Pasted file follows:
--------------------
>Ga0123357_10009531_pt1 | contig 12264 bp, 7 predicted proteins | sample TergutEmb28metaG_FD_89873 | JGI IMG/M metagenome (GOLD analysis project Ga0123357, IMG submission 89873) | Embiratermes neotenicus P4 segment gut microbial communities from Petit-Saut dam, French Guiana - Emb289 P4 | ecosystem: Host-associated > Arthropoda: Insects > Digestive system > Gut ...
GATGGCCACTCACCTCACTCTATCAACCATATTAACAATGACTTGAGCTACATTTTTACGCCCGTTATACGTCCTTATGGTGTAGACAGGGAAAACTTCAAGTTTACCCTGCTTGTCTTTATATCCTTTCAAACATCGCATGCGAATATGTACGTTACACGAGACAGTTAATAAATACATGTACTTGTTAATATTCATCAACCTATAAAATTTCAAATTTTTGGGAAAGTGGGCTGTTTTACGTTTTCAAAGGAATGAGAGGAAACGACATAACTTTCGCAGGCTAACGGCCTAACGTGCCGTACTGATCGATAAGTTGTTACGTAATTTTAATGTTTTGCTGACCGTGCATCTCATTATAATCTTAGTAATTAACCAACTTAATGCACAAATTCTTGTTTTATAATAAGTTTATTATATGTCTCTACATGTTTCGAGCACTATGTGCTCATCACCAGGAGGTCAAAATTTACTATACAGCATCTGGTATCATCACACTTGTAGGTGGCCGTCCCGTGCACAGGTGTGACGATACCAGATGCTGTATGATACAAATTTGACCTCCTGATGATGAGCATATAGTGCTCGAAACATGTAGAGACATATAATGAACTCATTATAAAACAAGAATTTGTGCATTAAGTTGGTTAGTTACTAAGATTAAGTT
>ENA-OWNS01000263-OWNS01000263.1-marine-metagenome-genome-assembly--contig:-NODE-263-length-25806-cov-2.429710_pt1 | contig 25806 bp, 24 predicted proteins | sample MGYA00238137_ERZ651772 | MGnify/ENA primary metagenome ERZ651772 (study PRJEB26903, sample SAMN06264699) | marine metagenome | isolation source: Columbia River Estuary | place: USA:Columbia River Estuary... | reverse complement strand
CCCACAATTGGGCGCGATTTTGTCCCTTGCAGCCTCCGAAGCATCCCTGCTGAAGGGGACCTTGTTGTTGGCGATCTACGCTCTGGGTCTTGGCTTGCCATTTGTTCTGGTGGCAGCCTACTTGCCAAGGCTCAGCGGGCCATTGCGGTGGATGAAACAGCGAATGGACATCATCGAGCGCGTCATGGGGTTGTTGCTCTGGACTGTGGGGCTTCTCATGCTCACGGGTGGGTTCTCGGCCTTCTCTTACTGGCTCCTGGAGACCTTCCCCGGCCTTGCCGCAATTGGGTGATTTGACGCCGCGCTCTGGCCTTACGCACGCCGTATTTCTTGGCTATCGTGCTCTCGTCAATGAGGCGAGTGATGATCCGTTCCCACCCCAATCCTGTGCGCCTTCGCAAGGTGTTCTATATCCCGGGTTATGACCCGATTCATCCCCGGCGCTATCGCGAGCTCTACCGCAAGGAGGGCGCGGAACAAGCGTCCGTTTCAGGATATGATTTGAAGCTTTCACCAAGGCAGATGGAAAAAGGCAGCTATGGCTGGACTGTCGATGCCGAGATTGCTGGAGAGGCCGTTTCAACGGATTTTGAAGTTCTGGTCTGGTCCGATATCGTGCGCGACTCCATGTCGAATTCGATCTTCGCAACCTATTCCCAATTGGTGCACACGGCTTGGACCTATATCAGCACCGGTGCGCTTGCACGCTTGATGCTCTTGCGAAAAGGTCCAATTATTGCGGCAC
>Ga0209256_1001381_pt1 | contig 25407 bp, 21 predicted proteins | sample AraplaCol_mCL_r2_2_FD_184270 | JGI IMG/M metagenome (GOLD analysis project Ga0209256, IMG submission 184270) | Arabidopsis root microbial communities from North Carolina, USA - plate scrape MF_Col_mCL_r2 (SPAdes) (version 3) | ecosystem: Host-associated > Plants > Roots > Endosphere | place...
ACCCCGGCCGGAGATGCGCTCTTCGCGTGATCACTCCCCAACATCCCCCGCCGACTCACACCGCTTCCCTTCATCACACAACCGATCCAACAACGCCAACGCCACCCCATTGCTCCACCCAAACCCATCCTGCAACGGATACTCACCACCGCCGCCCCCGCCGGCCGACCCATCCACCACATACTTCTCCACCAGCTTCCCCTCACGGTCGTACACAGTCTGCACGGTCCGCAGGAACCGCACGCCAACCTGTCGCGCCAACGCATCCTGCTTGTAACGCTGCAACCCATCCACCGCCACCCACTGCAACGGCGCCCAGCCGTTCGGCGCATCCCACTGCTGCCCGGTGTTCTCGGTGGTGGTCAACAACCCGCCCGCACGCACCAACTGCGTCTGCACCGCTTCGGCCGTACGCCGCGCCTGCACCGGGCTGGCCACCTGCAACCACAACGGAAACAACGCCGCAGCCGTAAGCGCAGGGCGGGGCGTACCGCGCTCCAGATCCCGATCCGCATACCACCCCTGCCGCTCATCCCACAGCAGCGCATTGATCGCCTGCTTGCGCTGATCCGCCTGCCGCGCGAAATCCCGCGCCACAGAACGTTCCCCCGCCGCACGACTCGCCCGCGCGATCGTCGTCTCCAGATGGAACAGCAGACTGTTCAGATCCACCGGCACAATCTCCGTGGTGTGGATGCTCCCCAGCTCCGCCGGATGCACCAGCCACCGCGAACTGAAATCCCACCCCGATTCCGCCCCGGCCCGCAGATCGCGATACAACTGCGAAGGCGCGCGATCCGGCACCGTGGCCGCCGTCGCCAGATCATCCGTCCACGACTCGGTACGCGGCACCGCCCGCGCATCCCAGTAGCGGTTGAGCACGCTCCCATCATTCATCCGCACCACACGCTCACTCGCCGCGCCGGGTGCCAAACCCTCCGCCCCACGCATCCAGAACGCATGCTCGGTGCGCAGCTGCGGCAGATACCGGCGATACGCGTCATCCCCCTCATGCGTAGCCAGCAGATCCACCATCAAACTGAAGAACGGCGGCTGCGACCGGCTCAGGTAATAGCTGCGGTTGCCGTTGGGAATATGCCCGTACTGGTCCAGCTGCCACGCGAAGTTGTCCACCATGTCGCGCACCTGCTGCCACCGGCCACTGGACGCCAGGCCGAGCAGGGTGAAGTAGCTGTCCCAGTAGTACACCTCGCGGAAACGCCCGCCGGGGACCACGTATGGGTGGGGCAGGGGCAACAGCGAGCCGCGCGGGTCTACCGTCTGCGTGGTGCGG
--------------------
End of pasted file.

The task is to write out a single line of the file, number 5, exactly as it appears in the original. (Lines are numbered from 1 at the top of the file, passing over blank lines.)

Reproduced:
>Ga0209256_1001381_pt1 | contig 25407 bp, 21 predicted proteins | sample AraplaCol_mCL_r2_2_FD_184270 | JGI IMG/M metagenome (GOLD analysis project Ga0209256, IMG submission 184270) | Arabidopsis root microbial communities from North Carolina, USA - plate scrape MF_Col_mCL_r2 (SPAdes) (version 3) | ecosystem: Host-associated > Plants > Roots > Endosphere | place...